The picnic is a great British institution, and it’s likely to be more popular than ever this summer as people turn their attention to safer socialising outdoors. Recently, we explored the very best accessories and gadgets for al fresco drinking, but this week it’s on to the main event: the wine itself. These styles of wine are among the most picnic-friendly – just opt for a screw-cap if you can’t trust yourself to remember the bottle opener!
An obvious choice, perhaps, but rosé is a popular picnic accompaniment for a reason – its lightly acidic, floral flavours pair well with picnic fare such as cheese and crackers, cold chicken and salad, and it goes down well on its own. If you’re not sure what’s on the menu, you won’t go far wrong with a dry rosé from Provence, which offers a wonderful blend of fruit, brightness and herbal character. Good quality rosé is often inexpensive, too, so you can splash out on a few bottles for your afternoon in the sun.
Vinho Verde (which literally translates to ‘green wine’, nodding towards ‘young wine’) originates from the historic Portuguese province of Minho. While it’s found acclaim with some pockets of wine lovers, it’s often overlooked in favour of other Portuguese offerings, which is a shame as it has all the hallmarks of a perfect picnic wine. While it can be made in white, rosé and even red styles, its white variety offers a hint of particularly refreshing effervescence, plus it often touts a lower alcohol content than other whites, making it well-suited to sipping all afternoon long.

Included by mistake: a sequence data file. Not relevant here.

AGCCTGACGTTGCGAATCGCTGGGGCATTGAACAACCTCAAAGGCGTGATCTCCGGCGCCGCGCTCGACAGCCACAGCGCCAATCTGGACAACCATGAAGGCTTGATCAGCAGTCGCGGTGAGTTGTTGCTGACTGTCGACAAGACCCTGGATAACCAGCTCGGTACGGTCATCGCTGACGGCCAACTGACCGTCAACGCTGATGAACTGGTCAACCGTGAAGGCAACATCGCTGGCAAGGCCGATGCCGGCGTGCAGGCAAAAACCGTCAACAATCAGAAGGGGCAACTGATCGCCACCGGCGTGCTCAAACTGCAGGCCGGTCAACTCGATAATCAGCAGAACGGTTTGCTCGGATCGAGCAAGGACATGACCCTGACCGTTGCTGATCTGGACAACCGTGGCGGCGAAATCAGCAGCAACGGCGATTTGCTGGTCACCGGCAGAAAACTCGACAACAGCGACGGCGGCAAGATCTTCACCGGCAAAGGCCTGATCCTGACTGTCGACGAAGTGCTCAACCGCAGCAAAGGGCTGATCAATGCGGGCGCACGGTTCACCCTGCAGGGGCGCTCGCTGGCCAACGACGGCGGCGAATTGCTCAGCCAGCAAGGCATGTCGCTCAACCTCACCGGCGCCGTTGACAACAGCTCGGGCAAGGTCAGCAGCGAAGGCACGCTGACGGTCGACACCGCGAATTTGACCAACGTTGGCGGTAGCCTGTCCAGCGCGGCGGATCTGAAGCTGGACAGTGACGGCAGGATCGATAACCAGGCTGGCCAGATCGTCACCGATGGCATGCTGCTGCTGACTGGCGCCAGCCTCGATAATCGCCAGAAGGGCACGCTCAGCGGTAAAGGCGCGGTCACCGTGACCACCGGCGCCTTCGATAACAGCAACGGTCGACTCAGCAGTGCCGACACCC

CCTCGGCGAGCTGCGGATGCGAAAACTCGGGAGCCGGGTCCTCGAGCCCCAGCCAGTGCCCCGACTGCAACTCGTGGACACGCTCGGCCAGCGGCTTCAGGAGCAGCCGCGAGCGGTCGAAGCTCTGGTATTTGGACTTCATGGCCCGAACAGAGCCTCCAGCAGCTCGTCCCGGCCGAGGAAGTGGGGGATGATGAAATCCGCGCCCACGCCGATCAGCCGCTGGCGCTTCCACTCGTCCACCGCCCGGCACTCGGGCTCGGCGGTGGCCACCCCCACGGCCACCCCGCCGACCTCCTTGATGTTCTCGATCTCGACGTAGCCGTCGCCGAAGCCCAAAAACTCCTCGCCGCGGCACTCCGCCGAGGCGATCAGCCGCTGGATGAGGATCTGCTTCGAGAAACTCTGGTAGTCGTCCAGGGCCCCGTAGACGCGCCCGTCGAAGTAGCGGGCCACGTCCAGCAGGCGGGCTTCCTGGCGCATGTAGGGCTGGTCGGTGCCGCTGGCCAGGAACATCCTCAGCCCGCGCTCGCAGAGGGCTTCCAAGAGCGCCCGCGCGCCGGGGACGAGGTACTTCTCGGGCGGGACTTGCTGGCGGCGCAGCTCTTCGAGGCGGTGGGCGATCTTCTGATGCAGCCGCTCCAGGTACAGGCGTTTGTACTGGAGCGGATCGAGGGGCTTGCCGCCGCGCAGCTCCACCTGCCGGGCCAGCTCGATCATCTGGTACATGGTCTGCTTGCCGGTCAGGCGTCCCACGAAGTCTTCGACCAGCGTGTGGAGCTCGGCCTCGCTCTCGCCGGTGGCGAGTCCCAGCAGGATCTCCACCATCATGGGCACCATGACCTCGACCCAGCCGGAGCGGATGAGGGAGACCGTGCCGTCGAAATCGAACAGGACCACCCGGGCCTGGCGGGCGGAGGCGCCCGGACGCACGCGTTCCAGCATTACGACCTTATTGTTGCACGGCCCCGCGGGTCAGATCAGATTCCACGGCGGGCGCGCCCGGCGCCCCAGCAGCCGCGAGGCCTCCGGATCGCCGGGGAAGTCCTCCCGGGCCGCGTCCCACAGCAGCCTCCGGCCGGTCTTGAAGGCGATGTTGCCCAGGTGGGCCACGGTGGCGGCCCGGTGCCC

Riesling is one of the most food-friendly wines out there. Produced in styles ranging from bone dry to unctuously sweet, it can be paired with everything from spicy chicken wings to a cold fruit salad. Its high acidity also means its great with rich fatty foods such as cheese and pate. Germany is the go-to region for a classic Riesling, but for the more adventurous there are some great examples to be had from the US, in particular those from Washington State, California and New York’s Finger Lakes.
A celebratory picnic (although do you really need a special occasion?) wouldn’t be complete without a bottle of something fizzy, but some might argue that Champagne is a bit stiff and formal for a casual al fresco get-together. Prosecco is a popular alternative, but Spanish Cava is certainly closer to classic Champagne bubbles in terms of taste, plus it pairs beautifully with appetisers, light sandwiches and even fried food (and you won’t have to worry about a corkscrew).
We don’t automatically associate red wine with outdoor daytime drinking, but there’s no reason they shouldn’t get a look in provided you choose with care – a glass of red is a lunchtime staple in countries throughout Europe, after all. Opt for thin-skinned varietals and fruitier styles from warmer climates. An Italian Sangiovese is bright, breezy and will tie together all of your picnic